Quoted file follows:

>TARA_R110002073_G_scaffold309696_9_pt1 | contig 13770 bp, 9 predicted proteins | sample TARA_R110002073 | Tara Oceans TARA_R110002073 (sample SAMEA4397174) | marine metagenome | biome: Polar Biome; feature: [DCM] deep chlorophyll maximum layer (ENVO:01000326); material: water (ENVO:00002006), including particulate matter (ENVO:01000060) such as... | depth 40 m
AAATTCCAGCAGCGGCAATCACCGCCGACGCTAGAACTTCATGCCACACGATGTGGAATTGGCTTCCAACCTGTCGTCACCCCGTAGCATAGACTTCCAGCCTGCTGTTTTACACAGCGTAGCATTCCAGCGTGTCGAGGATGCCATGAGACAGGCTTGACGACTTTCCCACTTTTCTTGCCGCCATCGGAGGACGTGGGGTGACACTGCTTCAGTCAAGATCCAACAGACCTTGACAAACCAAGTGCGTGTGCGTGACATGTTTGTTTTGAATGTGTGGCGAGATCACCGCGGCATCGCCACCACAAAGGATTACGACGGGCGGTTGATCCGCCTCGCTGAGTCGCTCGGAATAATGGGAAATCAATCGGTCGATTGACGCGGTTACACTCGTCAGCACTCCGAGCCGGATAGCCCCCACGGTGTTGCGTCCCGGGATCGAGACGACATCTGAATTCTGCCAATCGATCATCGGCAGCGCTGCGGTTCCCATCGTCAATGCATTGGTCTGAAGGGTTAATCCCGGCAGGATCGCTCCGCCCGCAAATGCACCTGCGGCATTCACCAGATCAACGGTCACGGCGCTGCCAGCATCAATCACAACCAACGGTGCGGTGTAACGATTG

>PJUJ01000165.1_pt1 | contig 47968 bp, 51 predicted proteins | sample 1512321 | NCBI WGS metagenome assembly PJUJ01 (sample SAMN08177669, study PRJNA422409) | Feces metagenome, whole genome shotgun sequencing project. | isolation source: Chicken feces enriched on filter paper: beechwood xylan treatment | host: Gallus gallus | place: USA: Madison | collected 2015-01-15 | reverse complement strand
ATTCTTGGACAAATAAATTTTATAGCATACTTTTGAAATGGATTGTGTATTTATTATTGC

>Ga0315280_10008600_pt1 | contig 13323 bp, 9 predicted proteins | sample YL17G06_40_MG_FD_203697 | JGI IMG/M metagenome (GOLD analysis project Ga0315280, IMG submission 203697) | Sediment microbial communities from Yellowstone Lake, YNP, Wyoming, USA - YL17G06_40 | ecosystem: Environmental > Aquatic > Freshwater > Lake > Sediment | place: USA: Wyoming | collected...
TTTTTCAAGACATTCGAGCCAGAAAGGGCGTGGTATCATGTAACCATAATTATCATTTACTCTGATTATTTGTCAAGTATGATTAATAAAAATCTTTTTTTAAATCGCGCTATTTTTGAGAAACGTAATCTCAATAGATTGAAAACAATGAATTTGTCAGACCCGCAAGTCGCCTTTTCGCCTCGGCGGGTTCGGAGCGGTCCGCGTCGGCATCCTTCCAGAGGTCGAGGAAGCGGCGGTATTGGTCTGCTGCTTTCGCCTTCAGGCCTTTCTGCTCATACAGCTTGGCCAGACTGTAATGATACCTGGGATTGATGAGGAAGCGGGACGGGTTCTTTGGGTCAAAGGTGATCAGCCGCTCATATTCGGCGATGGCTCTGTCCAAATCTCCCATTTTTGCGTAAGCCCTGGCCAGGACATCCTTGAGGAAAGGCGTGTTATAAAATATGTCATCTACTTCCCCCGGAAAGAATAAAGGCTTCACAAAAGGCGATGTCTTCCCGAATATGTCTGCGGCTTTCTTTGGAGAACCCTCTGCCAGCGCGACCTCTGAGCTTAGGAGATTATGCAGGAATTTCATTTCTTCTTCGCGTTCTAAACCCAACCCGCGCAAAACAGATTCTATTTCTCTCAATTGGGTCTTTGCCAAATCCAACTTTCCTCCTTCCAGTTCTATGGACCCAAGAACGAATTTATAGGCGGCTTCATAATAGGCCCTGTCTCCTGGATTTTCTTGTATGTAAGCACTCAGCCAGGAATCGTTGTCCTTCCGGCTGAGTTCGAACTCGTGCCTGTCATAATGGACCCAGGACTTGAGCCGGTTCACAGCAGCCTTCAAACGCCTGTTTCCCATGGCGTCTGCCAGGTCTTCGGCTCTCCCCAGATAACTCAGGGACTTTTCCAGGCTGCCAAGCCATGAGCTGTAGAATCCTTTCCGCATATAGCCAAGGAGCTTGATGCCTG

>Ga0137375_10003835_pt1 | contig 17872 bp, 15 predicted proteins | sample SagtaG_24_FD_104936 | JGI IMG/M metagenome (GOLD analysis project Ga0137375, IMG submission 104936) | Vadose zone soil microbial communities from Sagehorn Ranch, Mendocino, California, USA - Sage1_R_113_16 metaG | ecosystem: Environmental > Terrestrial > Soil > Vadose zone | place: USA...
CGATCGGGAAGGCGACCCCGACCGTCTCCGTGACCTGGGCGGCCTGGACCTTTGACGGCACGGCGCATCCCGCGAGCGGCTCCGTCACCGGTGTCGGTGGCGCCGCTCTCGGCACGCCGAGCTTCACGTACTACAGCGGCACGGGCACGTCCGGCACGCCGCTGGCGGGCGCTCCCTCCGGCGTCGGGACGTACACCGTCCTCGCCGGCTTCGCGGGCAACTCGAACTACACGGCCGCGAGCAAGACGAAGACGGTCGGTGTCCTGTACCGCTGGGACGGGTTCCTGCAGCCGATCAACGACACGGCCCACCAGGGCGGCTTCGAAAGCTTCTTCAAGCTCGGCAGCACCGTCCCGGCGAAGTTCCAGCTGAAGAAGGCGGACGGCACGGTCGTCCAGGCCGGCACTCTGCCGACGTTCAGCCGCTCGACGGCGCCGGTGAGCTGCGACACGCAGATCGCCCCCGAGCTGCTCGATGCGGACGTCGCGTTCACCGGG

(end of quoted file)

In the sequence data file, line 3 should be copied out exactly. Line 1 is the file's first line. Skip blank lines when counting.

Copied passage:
>PJUJ01000165.1_pt1 | contig 47968 bp, 51 predicted proteins | sample 1512321 | NCBI WGS metagenome assembly PJUJ01 (sample SAMN08177669, study PRJNA422409) | Feces metagenome, whole genome shotgun sequencing project. | isolation source: Chicken feces enriched on filter paper: beechwood xylan treatment | host: Gallus gallus | place: USA: Madison | collected 2015-01-15 | reverse complement strand